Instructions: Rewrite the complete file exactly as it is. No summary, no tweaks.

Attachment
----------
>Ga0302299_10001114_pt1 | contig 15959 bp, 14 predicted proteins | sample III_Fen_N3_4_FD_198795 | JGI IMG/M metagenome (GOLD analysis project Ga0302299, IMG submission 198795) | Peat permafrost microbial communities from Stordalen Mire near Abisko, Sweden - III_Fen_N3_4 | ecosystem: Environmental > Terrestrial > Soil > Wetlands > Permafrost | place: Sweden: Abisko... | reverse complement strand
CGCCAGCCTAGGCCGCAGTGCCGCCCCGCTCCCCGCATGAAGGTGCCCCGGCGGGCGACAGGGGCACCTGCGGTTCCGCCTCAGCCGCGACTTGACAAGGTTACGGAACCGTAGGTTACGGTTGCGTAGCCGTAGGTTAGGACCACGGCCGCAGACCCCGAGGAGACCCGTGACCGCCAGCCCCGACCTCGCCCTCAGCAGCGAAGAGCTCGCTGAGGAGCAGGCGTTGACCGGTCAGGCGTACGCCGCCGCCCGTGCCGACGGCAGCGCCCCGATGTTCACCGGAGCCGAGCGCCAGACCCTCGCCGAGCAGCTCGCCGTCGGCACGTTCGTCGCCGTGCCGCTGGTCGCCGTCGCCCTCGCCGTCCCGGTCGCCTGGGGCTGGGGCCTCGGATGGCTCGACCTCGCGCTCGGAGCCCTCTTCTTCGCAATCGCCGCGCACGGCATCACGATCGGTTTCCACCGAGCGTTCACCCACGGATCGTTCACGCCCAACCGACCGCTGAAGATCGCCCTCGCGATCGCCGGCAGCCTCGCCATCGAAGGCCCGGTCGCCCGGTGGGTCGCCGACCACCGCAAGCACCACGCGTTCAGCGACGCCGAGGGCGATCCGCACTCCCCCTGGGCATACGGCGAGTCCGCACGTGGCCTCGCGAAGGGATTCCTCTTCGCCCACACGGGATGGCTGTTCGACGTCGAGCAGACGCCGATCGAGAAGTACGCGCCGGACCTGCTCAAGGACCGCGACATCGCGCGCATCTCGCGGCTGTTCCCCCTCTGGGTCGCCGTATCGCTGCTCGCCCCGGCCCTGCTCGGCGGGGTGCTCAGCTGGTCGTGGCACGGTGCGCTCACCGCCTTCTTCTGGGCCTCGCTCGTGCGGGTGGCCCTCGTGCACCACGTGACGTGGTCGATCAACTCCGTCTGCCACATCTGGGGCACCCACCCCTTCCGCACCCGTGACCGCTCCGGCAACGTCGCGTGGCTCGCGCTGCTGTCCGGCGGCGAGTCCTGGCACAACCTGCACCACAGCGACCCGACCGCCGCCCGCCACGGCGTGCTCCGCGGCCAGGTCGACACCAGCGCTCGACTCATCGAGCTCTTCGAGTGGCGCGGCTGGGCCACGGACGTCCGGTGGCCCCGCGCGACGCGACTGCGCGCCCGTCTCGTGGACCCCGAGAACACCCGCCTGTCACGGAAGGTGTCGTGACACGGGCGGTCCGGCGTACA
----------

>Ga0302299_10001114_pt1 | contig 15959 bp, 14 predicted proteins | sample III_Fen_N3_4_FD_198795 | JGI IMG/M metagenome (GOLD analysis project Ga0302299, IMG submission 198795) | Peat permafrost microbial communities from Stordalen Mire near Abisko, Sweden - III_Fen_N3_4 | ecosystem: Environmental > Terrestrial > Soil > Wetlands > Permafrost | place: Sweden: Abisko... | reverse complement strand
CGCCAGCCTAGGCCGCAGTGCCGCCCCGCTCCCCGCATGAAGGTGCCCCGGCGGGCGACAGGGGCACCTGCGGTTCCGCCTCAGCCGCGACTTGACAAGGTTACGGAACCGTAGGTTACGGTTGCGTAGCCGTAGGTTAGGACCACGGCCGCAGACCCCGAGGAGACCCGTGACCGCCAGCCCCGACCTCGCCCTCAGCAGCGAAGAGCTCGCTGAGGAGCAGGCGTTGACCGGTCAGGCGTACGCCGCCGCCCGTGCCGACGGCAGCGCCCCGATGTTCACCGGAGCCGAGCGCCAGACCCTCGCCGAGCAGCTCGCCGTCGGCACGTTCGTCGCCGTGCCGCTGGTCGCCGTCGCCCTCGCCGTCCCGGTCGCCTGGGGCTGGGGCCTCGGATGGCTCGACCTCGCGCTCGGAGCCCTCTTCTTCGCAATCGCCGCGCACGGCATCACGATCGGTTTCCACCGAGCGTTCACCCACGGATCGTTCACGCCCAACCGACCGCTGAAGATCGCCCTCGCGATCGCCGGCAGCCTCGCCATCGAAGGCCCGGTCGCCCGGTGGGTCGCCGACCACCGCAAGCACCACGCGTTCAGCGACGCCGAGGGCGATCCGCACTCCCCCTGGGCATACGGCGAGTCCGCACGTGGCCTCGCGAAGGGATTCCTCTTCGCCCACACGGGATGGCTGTTCGACGTCGAGCAGACGCCGATCGAGAAGTACGCGCCGGACCTGCTCAAGGACCGCGACATCGCGCGCATCTCGCGGCTGTTCCCCCTCTGGGTCGCCGTATCGCTGCTCGCCCCGGCCCTGCTCGGCGGGGTGCTCAGCTGGTCGTGGCACGGTGCGCTCACCGCCTTCTTCTGGGCCTCGCTCGTGCGGGTGGCCCTCGTGCACCACGTGACGTGGTCGATCAACTCCGTCTGCCACATCTGGGGCACCCACCCCTTCCGCACCCGTGACCGCTCCGGCAACGTCGCGTGGCTCGCGCTGCTGTCCGGCGGCGAGTCCTGGCACAACCTGCACCACAGCGACCCGACCGCCGCCCGCCACGGCGTGCTCCGCGGCCAGGTCGACACCAGCGCTCGACTCATCGAGCTCTTCGAGTGGCGCGGCTGGGCCACGGACGTCCGGTGGCCCCGCGCGACGCGACTGCGCGCCCGTCTCGTGGACCCCGAGAACACCCGCCTGTCACGGAAGGTGTCGTGACACGGGCGGTCCGGCGTACA